Pain specialist with acute pain…

Acute pain 4

Dr. Michael J. O’Connell, PainCare, New Hampshire, noted that having been a pain specialist for over 30 years, I always deeply respected how devastating chronic pain can be.  When I had a fall recently while rock climbing and was yanked, twisted only to be saved by a skinny tattered rope, I felt that tell tale tweak in my right lower back and leg.  I was pretty certain I would be unhappy the next day, but what I REALLY feared was a chronic condition.  Despite being able to complete my climb, and experiencing no discomfort beyond that mild quick lightening-like flash, the following morning I could barely get out of bed.  Lifting the right leg sent jolts of electrical pain from my right butt into my second, third and forth toes, and burning on the dorsum of the foot.  I knew what it was of course, an L5 radiculopathy that is a specific type of sciatica.  I also knew that at the age of sixty, this was not good news, with a significant likelihood of becoming a life long condition.

Furthermore, an MRI showed, in addition to the expected wear and tear of an active 60 year old, more importantly, a tight canal stenosis at L4-5.  Because I had marked tenderness over the right sacroiliac joint, I had that injected at my pain center.  It resulted in almost total relief of the back pain.  Then I had a lumbar translaminar epidural steroid injection, which eliminated my thigh pain, and a week later an L4-5 and L5-S1 TFB (transforaminal block).  This reduced my remaining radicular pain to intermittent mild levels and was liveable.  I returned to climbing, indoor gym only for awhile, with no exacerbation, and then on real rock again with impunity.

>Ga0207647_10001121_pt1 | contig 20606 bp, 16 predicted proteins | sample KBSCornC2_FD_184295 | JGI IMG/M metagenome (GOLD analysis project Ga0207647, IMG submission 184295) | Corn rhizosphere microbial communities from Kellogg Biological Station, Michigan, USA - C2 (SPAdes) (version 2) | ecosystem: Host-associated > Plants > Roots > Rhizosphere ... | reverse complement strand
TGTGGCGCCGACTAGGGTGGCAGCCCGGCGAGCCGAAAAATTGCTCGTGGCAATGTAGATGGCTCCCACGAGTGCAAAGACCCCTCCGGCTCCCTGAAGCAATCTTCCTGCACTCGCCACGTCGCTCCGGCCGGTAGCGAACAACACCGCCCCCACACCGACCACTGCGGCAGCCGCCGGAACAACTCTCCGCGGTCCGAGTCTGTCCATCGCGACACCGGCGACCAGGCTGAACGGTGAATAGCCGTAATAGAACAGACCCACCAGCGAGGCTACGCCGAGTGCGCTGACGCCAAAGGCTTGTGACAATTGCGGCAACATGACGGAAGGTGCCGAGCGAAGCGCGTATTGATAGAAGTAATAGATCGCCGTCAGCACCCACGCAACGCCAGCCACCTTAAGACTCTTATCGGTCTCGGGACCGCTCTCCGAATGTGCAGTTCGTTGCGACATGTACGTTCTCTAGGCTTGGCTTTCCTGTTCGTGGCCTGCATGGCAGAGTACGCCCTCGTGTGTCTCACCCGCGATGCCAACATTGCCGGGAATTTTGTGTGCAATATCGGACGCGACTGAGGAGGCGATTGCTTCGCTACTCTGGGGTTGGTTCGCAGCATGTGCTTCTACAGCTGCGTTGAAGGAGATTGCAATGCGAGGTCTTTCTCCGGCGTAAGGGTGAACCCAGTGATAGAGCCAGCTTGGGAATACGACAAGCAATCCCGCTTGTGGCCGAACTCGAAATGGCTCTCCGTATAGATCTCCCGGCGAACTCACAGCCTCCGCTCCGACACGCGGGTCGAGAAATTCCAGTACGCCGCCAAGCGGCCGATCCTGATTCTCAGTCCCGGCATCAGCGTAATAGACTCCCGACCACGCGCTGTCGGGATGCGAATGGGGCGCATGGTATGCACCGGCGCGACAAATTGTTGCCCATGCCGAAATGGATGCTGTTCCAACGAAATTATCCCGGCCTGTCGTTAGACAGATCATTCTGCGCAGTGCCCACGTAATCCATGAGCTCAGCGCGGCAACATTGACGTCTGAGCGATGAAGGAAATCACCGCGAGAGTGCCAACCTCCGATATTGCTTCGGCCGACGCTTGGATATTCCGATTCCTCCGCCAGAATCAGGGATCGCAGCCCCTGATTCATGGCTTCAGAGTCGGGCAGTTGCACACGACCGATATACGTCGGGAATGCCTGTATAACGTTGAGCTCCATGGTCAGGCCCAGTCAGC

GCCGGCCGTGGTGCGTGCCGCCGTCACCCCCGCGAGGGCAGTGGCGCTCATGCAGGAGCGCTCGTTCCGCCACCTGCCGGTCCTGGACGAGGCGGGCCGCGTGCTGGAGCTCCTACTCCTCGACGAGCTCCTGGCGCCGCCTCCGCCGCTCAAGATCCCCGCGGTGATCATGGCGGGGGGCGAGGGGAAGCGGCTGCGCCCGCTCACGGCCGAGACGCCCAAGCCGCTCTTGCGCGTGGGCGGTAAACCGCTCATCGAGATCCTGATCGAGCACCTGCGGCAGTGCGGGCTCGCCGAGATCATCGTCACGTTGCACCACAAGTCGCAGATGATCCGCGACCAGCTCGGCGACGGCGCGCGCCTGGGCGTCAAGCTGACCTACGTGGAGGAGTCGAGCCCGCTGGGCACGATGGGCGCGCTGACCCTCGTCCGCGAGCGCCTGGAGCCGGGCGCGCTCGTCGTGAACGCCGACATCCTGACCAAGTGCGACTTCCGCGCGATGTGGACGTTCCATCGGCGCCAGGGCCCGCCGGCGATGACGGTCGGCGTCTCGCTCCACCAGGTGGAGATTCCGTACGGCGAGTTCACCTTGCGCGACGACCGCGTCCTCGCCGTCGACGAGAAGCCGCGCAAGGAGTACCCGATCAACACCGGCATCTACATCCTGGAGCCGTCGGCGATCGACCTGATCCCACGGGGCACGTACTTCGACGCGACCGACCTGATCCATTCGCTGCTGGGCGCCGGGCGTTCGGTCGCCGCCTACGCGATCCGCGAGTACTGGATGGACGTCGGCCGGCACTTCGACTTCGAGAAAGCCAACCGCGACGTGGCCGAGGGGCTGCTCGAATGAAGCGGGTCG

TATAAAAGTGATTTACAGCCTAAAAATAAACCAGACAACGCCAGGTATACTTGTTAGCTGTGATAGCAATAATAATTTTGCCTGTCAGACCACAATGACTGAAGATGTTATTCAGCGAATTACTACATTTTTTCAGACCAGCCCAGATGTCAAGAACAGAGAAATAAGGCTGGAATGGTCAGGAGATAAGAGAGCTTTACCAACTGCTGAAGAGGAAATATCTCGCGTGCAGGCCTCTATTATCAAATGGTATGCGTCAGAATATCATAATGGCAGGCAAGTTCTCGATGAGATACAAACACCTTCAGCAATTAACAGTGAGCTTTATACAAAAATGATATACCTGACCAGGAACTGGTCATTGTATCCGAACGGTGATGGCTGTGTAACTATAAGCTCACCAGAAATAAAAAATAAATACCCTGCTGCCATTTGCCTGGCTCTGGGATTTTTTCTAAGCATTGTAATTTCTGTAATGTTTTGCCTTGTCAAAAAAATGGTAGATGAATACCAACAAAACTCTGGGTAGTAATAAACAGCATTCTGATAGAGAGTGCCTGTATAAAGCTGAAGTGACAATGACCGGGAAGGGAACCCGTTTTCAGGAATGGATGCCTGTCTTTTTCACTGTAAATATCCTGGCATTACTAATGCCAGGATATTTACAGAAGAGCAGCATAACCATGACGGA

I make the following observations based on my experience and diagnosis:

1.   The cause of my acute pain was not and is not entirely clear.  The severe stenosis at L4-5 is so glaring, it is most assuredly involved even though the MRI appearance is one of old pathologic changes and not new ones.  Spinal nerve roots are designed to slide to accommodate our routine physical activities, especially leg and back motion.  But when held snugly in a very tight spinal canal, the ‘right’ movement can pull so suddenly as to chafe that root since it cannot slide freely. Swelling of the chafed area then ensues, in a region where there is no room to accommodate. This sets up a vicious cycle whereby further movement during ADLs causes more swelling and pain.  Only a strong anti inflammatory injected directly onto this nerve is conceivably of real value to reverse this cycle (aside from total inactivity of course).

2.   Note that despite my agony, I did NOT consult a spine surgeon.  With my pathology, severe canal stenosis, I would have been considered a “prime candidate” by most spine surgeons for a so called “decompression,” in which the major portion of vertebral lamina is chiseled out, to create more room posteriorly for the spinal roots in the canal.  Sounds like a perfect solution doesn’t it?  Just what I needed!  Not so fast.  This surgical concept is incredibly naïve.  What do you think happens in the area of the removed bone (lamina)?  The bone is replaced by fibrous tissue, otherwise known as firm scar.  And scars tighten with time.  So there is great potential that not only will my symptoms not be relieved by this major surgery, but gradually grow worse over time.  Poor success of spine surgery for stenosis is validated in the literature, even articles written by the surgeons themselves, they have to admit that much of what they do is useless when evaluated a year after an operative procedure.  So I was armed with this “insider knowledge,” and never considered surgery.